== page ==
I love too write, and believe I am good at it, but my skills fall a little short at the design phase. So I asked a Facebook group that I belong to, to critique the design of my site. I didn’t get to many responses but I did get one that stopped me dead in my tracks. He asked “What was the purpose of my site? Was it a personal project or was it meant to attract clients?” I knew exactly what he meant. Instantly I flashed on all of the content on my site, and knew that it was posted without direction.
When I started I had every intention of using this site to launch a copywriting career, to write for other people. Looking back over it however, it’s written like a personal journal. There is nothing on the site that says, hire me I will write for you. Literally or figuratively. It’s just not there. I have written blog posts in multiple styles to show versatility, but it’s all for naught if the ability and desire to do it for someone else isn’t demonstrated.
Even more so, there are hundreds of disciplines in copywriting. Everything from direct mail, to ad writing, to sales funnels, to content or blog writing, and so very much more. When I started this site I didn’t know the area I wanted to concentrate on. Which would have made trying to market a particular skill from the start incredibly difficult. It turns out I knew even less about starting a site than I thought I did.
What can you do to avoid the same pitfalls? Before you even start looking for hosting services, set a plan for your site. In Chasing Dreams I talked about the need for a mission statement and a business plan but now we are talking about a bit smaller scale. We’re not talking about the direction of your entire business, just your site. Is it a blog? What is the topic, is it personal, or strictly business? Are you writing about your own experiences like a mommy blog, or a travel blog? How are you going to monetize? Are you going to concentrate on affiliate marketing? If so, what kinds of products are you marketing? Are you going to rely on advertising alone and use great content to bring traffic and drive sales? Do you want to sell your own products, or classes? Or are you advertising your services and skills? Do you want multiple static pages, just the blog roll, or a combination of both?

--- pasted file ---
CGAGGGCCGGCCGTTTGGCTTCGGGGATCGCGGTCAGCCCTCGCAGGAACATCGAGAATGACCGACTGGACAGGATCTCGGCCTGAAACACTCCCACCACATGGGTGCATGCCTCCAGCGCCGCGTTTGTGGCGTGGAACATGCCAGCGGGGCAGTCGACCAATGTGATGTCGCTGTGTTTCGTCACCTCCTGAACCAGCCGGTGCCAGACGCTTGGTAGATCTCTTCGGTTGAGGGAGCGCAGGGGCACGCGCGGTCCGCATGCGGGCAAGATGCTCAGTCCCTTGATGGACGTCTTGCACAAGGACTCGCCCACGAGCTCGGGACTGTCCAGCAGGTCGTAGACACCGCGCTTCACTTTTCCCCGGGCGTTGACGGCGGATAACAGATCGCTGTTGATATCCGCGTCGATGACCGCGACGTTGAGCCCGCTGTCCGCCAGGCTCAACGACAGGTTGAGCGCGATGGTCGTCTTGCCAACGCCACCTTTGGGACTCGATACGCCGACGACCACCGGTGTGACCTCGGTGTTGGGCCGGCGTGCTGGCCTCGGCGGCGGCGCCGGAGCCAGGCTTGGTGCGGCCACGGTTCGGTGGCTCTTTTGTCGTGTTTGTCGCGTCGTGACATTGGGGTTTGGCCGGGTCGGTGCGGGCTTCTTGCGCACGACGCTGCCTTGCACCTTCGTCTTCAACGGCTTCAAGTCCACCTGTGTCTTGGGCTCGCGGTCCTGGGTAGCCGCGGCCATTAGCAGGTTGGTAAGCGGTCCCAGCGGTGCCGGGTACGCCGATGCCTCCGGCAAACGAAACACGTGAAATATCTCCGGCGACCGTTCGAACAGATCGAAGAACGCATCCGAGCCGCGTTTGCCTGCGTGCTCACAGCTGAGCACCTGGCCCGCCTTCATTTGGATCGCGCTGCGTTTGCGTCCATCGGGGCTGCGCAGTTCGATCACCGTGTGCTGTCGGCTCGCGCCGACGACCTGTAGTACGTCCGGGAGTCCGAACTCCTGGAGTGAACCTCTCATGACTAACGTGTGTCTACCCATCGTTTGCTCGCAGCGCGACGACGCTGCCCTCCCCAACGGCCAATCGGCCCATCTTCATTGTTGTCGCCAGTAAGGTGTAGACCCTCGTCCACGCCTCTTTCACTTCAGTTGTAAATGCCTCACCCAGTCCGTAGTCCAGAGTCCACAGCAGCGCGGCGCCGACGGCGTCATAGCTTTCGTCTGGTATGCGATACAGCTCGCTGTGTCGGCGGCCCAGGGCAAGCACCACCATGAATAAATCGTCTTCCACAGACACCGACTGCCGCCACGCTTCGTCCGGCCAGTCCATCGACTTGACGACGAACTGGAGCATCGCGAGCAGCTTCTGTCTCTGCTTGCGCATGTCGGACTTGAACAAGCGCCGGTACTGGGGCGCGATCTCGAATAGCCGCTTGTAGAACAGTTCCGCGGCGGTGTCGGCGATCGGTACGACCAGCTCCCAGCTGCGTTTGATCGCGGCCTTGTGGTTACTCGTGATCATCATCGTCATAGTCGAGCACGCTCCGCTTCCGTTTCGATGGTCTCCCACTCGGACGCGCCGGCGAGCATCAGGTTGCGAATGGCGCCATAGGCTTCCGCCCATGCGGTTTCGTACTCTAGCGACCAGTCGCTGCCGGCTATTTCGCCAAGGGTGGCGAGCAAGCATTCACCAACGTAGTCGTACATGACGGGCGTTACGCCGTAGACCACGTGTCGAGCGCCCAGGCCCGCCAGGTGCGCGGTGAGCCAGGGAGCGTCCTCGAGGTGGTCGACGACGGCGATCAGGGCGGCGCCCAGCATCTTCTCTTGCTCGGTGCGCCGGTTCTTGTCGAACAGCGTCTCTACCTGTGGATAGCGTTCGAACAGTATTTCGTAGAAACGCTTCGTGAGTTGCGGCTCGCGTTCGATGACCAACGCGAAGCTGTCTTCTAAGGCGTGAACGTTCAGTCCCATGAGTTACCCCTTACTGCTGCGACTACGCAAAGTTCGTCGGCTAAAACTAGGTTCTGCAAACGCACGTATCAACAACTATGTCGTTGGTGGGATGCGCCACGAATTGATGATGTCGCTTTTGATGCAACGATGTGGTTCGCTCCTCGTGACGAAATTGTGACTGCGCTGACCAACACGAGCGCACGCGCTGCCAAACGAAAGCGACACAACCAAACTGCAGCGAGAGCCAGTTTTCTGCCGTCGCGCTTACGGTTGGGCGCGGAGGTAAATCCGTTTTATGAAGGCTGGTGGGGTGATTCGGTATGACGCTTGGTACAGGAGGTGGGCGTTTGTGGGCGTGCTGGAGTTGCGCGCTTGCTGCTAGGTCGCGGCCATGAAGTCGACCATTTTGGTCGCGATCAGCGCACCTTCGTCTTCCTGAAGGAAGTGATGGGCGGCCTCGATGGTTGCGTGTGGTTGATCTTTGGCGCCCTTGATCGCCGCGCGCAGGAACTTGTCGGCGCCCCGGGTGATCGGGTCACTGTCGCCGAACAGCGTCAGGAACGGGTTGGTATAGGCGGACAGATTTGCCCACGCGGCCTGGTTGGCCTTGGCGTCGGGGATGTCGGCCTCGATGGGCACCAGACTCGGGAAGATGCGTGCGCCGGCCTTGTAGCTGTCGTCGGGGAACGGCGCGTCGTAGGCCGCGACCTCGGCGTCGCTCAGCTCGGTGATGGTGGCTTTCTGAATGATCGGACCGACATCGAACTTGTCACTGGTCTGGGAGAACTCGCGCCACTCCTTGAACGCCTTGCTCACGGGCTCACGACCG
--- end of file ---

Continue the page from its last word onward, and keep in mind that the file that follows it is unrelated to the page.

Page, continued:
Sit down for a few minutes and figure out why you are starting this site? What do you want to accomplish? What is driving you? This will help you decide how you are going to get there, and what kind of content you will want. Visit a lot of websites, I mean a LOT. Take note of design ideas, and how they are put together.
Most importantly remember that it’s your site. It can say or do whatever you want it to. There is no magic formula, and nothing is written in stone. If something doesn’t work or you don’t like it, change it. People will measure your success in visits to your site, and will try to sell you the best way to drive traffic, but remember the public is fickle and what they loved yesterday they may hate tomorrow. It’s your project driven by your passion and fears. Whether or not it is a success or a failure can only be decided by you, and your determination to continue.
That doesn’t mean that posting incredibly off the wall stuff won’t affect income flow or ability to keep advertisers. However, unless it’s only a three month project, you have to keep yourself entertained enough to continue writing. Only you can keep the passion for your work alive. If you allow it to become a chore than you will slowly burn out, and your site will suffer.
I’ve found out that I really enjoy writing blog posts. I like to do the research, and altering tone of voice to the purpose of the post. I will have to change a few things to announce that I am for hire. I will probably always write a little more personally than I should on my own site. I like the way it makes my posts feel more like conversations. Even if I am only talking to myself. That’s just my style. You will find yours. Don’t give in till you do.